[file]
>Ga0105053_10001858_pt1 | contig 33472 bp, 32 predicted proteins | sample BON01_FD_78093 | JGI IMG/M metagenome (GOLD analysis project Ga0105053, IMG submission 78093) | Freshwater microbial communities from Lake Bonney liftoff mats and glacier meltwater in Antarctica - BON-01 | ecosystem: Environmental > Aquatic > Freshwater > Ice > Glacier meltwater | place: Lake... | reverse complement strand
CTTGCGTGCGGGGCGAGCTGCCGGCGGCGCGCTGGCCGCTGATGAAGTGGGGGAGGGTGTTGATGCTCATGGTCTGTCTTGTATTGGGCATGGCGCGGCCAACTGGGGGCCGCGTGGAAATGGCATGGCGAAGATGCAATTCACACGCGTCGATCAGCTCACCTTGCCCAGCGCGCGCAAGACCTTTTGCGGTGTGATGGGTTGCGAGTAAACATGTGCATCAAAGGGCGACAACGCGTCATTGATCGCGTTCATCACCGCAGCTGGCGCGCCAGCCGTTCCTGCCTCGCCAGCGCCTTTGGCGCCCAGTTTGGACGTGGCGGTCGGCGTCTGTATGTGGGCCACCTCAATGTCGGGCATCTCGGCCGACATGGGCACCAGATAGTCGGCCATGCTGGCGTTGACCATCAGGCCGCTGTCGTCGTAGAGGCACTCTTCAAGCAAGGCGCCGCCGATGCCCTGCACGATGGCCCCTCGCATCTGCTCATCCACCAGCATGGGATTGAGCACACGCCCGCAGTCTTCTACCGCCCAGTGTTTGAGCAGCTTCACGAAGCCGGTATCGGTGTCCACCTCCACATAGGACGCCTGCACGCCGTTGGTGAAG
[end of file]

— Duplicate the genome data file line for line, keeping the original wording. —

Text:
>Ga0105053_10001858_pt1 | contig 33472 bp, 32 predicted proteins | sample BON01_FD_78093 | JGI IMG/M metagenome (GOLD analysis project Ga0105053, IMG submission 78093) | Freshwater microbial communities from Lake Bonney liftoff mats and glacier meltwater in Antarctica - BON-01 | ecosystem: Environmental > Aquatic > Freshwater > Ice > Glacier meltwater | place: Lake... | reverse complement strand
CTTGCGTGCGGGGCGAGCTGCCGGCGGCGCGCTGGCCGCTGATGAAGTGGGGGAGGGTGTTGATGCTCATGGTCTGTCTTGTATTGGGCATGGCGCGGCCAACTGGGGGCCGCGTGGAAATGGCATGGCGAAGATGCAATTCACACGCGTCGATCAGCTCACCTTGCCCAGCGCGCGCAAGACCTTTTGCGGTGTGATGGGTTGCGAGTAAACATGTGCATCAAAGGGCGACAACGCGTCATTGATCGCGTTCATCACCGCAGCTGGCGCGCCAGCCGTTCCTGCCTCGCCAGCGCCTTTGGCGCCCAGTTTGGACGTGGCGGTCGGCGTCTGTATGTGGGCCACCTCAATGTCGGGCATCTCGGCCGACATGGGCACCAGATAGTCGGCCATGCTGGCGTTGACCATCAGGCCGCTGTCGTCGTAGAGGCACTCTTCAAGCAAGGCGCCGCCGATGCCCTGCACGATGGCCCCTCGCATCTGCTCATCCACCAGCATGGGATTGAGCACACGCCCGCAGTCTTCTACCGCCCAGTGTTTGAGCAGCTTCACGAAGCCGGTATCGGTGTCCACCTCCACATAGGACGCCTGCACGCCGTTGGTGAAG